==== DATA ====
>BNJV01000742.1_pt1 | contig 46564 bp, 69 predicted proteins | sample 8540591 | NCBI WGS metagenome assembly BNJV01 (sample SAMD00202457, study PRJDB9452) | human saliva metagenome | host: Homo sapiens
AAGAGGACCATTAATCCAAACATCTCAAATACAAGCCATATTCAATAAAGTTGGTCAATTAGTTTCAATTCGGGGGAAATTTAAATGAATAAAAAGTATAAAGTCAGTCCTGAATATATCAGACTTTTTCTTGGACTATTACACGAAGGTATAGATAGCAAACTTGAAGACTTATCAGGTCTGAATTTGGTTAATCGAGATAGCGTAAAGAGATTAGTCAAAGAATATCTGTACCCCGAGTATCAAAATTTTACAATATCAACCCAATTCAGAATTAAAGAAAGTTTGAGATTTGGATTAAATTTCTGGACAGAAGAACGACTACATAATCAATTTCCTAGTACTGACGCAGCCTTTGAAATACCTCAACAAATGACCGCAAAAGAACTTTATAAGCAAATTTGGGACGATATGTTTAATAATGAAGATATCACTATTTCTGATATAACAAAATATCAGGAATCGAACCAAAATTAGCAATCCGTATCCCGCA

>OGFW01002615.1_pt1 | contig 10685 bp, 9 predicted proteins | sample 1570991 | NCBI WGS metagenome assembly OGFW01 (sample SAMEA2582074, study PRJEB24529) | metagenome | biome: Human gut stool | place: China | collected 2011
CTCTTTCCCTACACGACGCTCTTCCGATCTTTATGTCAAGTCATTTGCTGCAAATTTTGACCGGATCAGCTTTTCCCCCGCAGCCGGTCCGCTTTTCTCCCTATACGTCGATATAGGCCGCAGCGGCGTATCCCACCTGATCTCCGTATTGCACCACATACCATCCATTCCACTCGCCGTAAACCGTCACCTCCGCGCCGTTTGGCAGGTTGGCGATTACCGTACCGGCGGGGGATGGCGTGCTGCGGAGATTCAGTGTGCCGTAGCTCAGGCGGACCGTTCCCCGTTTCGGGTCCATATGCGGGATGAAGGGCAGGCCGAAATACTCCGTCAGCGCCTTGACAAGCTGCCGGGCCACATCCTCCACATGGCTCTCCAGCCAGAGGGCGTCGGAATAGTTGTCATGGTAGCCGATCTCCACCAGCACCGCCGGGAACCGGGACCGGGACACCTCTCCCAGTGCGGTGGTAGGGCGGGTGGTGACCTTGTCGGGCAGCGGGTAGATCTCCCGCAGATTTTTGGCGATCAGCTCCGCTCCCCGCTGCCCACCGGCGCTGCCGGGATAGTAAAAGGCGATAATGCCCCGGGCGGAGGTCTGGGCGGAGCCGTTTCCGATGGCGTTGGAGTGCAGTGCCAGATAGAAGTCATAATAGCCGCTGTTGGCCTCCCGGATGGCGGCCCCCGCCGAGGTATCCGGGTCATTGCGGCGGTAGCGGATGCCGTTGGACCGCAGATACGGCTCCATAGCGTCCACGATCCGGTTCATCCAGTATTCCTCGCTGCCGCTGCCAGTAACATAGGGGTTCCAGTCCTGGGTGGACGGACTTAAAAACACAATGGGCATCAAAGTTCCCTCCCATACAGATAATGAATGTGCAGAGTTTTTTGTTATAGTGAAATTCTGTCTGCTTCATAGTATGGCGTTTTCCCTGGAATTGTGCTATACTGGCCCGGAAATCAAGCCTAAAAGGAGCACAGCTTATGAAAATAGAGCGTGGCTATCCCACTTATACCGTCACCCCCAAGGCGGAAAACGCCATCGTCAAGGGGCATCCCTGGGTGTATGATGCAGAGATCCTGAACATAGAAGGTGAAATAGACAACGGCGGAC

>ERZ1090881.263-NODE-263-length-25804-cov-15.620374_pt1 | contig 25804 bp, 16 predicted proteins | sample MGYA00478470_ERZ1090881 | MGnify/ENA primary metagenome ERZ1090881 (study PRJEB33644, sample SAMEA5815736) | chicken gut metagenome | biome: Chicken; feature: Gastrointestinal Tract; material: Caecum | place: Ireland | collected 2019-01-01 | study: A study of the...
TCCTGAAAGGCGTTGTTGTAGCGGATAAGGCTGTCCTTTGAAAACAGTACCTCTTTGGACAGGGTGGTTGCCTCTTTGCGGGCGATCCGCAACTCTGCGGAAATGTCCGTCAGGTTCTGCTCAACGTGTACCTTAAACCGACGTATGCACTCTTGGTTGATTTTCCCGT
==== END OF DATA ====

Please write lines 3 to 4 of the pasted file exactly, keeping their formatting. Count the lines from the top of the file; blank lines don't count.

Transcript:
>OGFW01002615.1_pt1 | contig 10685 bp, 9 predicted proteins | sample 1570991 | NCBI WGS metagenome assembly OGFW01 (sample SAMEA2582074, study PRJEB24529) | metagenome | biome: Human gut stool | place: China | collected 2011
CTCTTTCCCTACACGACGCTCTTCCGATCTTTATGTCAAGTCATTTGCTGCAAATTTTGACCGGATCAGCTTTTCCCCCGCAGCCGGTCCGCTTTTCTCCCTATACGTCGATATAGGCCGCAGCGGCGTATCCCACCTGATCTCCGTATTGCACCACATACCATCCATTCCACTCGCCGTAAACCGTCACCTCCGCGCCGTTTGGCAGGTTGGCGATTACCGTACCGGCGGGGGATGGCGTGCTGCGGAGATTCAGTGTGCCGTAGCTCAGGCGGACCGTTCCCCGTTTCGGGTCCATATGCGGGATGAAGGGCAGGCCGAAATACTCCGTCAGCGCCTTGACAAGCTGCCGGGCCACATCCTCCACATGGCTCTCCAGCCAGAGGGCGTCGGAATAGTTGTCATGGTAGCCGATCTCCACCAGCACCGCCGGGAACCGGGACCGGGACACCTCTCCCAGTGCGGTGGTAGGGCGGGTGGTGACCTTGTCGGGCAGCGGGTAGATCTCCCGCAGATTTTTGGCGATCAGCTCCGCTCCCCGCTGCCCACCGGCGCTGCCGGGATAGTAAAAGGCGATAATGCCCCGGGCGGAGGTCTGGGCGGAGCCGTTTCCGATGGCGTTGGAGTGCAGTGCCAGATAGAAGTCATAATAGCCGCTGTTGGCCTCCCGGATGGCGGCCCCCGCCGAGGTATCCGGGTCATTGCGGCGGTAGCGGATGCCGTTGGACCGCAGATACGGCTCCATAGCGTCCACGATCCGGTTCATCCAGTATTCCTCGCTGCCGCTGCCAGTAACATAGGGGTTCCAGTCCTGGGTGGACGGACTTAAAAACACAATGGGCATCAAAGTTCCCTCCCATACAGATAATGAATGTGCAGAGTTTTTTGTTATAGTGAAATTCTGTCTGCTTCATAGTATGGCGTTTTCCCTGGAATTGTGCTATACTGGCCCGGAAATCAAGCCTAAAAGGAGCACAGCTTATGAAAATAGAGCGTGGCTATCCCACTTATACCGTCACCCCCAAGGCGGAAAACGCCATCGTCAAGGGGCATCCCTGGGTGTATGATGCAGAGATCCTGAACATAGAAGGTGAAATAGACAACGGCGGAC